chapter  4
16 Pages

Conrad’s Darkness Revisited: Mediated Warfare and Modern(ist) Propaganda in Heart of Darkness and “The Unlighted Coast”


One night in the winter of 1991 I was starting to review my notes for an undergraduate lecture on Heart of Darkness when my wife called me downstairs to witness the opening salvoes of the Gulf War, the bombing of Baghdad narrated on CNN by a terrified Bernard Shaw. We watched the tracer fire’s greenish streaks crisscross the dark screen for a while until my wife became physically ill, and I felt compelled to turn from the television to the computer screen to think about what I would say the next morning to an audience of a hundred students expecting a lecture on Conrad. If I have properly deciphered my scribblings in the margins, I took some time that day to discuss what I called the political abuse of language, and Heart of Darkness proved even more effective on this issue than George Orwell’s famous essay, “Politics and the English Language” (1946). I reminded them of Marlow’s skeptical response to the French gunboat,“incomprehensible, firing into a continent” at a camp of unseen natives referred to as “enemies” (YOS 62), and later his disgust on seeing a string of chained Africans: “They were called criminals,” Marlow says, “and the outraged law, like the bursting shells, had come to them, an insoluble mystery from the sea” (64). This yoking of idealizing abstractions to an alien particularity, I suggested, should make them suspicious of the duplicity of statesponsored rhetoric, such as the technological wonder of “Patriot” missiles, a military invasion called “Operation Just Cause,” or foreign leaders stigmatized as mad men. I could have gone on more polemically to suggest analogies between ivory and oil and the language deployed to secure them, but instead I moved into my planned discussion of the difficulties of distinguishing truth from untruth in modernity and Conrad’s investment in the idea of necessary fictions, a topic that seemed to take on greater pointedness than it had when I first delivered the lecture a year earlier, and one that subsequent wars have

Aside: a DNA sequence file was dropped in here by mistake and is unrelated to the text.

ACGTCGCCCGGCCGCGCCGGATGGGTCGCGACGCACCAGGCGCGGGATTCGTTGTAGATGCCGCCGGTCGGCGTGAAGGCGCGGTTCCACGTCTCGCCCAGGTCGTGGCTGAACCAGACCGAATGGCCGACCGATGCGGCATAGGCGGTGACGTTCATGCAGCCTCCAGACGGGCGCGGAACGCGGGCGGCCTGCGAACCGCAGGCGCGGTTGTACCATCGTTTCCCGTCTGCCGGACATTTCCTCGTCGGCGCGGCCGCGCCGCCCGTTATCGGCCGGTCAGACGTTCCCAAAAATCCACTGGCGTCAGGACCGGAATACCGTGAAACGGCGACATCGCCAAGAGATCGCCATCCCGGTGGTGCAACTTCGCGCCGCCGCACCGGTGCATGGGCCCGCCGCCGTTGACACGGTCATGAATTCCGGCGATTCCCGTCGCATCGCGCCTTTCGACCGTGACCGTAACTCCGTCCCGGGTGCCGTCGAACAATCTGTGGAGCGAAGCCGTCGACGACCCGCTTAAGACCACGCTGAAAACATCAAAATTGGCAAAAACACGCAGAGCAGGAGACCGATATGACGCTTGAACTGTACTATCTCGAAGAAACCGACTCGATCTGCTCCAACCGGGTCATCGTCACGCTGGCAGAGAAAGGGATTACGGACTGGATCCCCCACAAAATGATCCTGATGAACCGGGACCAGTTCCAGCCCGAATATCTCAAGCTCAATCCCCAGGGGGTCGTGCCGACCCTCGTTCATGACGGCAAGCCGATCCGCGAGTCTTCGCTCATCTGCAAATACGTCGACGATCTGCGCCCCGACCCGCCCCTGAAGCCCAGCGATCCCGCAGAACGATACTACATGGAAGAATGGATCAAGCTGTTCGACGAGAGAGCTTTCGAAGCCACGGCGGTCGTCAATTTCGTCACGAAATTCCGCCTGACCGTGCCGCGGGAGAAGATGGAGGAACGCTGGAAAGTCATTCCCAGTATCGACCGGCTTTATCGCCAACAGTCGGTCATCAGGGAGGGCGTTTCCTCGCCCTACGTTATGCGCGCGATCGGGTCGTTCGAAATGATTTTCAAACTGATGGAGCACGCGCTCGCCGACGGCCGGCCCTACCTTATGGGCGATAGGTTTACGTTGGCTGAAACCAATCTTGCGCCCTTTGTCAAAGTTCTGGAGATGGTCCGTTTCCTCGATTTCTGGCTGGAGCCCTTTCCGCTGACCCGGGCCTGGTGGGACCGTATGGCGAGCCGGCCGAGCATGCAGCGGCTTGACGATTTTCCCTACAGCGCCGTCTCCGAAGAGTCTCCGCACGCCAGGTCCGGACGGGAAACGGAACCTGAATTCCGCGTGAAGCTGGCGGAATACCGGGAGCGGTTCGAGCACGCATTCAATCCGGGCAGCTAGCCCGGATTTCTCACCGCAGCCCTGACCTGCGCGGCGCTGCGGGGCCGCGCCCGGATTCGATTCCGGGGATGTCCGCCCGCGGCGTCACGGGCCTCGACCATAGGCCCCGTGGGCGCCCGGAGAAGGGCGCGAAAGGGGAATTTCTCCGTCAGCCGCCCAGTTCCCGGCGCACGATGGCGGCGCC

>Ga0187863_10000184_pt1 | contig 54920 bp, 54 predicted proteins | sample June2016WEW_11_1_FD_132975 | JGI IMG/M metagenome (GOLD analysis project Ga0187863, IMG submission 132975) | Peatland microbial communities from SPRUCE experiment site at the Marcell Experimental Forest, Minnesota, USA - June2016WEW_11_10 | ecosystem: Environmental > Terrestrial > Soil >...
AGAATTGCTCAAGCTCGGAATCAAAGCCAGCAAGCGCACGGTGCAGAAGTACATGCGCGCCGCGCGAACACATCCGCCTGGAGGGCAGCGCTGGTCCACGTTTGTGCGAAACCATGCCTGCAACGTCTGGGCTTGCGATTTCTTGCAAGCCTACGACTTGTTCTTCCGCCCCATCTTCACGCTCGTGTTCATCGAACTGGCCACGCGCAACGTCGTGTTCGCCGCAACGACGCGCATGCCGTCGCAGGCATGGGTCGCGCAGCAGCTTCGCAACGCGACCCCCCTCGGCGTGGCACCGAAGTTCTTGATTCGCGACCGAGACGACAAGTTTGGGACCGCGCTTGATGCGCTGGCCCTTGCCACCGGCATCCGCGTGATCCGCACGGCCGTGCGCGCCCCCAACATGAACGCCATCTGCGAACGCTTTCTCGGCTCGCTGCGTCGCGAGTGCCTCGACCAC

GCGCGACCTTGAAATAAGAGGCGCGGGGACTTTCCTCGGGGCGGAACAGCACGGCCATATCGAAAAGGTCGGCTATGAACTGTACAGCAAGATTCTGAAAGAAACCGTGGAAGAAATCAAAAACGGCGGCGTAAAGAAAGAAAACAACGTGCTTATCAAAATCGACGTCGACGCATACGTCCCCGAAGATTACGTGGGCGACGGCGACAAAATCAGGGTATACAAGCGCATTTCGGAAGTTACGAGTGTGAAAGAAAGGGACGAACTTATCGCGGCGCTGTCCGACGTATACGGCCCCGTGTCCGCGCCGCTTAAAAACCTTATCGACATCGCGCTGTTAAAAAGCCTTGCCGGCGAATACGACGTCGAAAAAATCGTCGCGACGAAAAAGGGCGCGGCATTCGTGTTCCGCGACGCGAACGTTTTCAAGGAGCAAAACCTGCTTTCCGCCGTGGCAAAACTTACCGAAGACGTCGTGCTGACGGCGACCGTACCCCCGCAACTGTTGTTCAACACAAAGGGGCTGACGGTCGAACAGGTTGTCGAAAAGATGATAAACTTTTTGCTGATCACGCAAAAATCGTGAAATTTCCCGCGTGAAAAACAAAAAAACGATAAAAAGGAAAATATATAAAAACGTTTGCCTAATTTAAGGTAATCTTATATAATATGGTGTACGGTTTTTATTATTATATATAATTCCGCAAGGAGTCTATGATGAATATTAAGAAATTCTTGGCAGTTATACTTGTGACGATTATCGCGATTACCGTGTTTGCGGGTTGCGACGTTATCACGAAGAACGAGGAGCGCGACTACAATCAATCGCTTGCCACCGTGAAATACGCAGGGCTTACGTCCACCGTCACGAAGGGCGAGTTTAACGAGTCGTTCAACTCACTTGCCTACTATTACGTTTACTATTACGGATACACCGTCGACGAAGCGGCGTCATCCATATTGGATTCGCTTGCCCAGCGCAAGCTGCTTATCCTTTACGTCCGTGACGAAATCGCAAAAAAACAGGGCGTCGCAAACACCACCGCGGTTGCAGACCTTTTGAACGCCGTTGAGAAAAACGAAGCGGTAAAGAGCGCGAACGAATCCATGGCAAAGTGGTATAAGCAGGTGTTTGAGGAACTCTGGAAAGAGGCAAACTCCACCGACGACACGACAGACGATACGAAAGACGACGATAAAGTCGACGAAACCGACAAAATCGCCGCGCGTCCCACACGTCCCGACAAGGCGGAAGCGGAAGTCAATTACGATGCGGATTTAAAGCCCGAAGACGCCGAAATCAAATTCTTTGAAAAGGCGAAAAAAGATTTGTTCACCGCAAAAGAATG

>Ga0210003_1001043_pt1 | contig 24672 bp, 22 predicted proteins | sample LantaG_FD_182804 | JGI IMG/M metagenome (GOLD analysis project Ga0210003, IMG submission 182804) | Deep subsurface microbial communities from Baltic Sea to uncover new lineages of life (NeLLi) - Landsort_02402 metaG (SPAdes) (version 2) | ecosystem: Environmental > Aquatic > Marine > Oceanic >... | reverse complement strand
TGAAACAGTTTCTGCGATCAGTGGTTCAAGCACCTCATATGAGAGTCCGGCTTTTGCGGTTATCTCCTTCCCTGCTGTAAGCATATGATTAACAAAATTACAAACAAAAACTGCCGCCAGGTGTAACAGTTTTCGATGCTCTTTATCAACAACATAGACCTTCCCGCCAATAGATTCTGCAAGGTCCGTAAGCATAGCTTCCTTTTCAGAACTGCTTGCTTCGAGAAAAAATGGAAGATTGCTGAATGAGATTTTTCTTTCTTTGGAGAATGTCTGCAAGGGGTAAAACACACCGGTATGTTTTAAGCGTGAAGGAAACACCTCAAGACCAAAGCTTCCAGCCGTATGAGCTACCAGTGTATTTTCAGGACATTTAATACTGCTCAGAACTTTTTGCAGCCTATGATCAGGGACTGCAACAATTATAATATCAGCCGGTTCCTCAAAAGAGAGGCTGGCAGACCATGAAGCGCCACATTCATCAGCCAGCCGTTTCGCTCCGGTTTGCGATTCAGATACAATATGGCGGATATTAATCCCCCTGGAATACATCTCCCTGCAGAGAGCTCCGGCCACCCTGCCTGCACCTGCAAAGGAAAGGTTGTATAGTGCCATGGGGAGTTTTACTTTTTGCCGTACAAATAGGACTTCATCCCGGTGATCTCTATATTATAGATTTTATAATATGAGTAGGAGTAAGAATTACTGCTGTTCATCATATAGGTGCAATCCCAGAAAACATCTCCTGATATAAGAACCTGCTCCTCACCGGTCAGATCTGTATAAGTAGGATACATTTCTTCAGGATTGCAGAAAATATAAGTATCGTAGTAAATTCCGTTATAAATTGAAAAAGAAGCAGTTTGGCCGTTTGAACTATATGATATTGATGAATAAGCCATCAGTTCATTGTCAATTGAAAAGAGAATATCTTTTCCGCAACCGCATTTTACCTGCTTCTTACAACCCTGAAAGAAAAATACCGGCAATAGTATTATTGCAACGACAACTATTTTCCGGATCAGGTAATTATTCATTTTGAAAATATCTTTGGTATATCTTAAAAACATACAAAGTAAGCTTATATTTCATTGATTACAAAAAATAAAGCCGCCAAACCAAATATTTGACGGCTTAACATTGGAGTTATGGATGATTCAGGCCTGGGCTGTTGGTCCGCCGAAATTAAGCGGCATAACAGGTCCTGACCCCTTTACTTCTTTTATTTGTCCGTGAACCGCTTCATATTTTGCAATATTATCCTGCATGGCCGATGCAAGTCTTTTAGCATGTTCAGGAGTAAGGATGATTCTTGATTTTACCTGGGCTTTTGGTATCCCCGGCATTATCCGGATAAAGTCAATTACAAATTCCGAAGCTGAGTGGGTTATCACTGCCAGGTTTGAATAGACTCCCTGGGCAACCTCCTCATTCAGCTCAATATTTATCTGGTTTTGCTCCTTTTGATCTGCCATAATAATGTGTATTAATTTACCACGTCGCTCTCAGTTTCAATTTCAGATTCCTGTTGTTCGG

made sharper yet. What I was almost discovering in Conrad then is my topic now, the complex entwining of modernism and propaganda in the early twentieth century.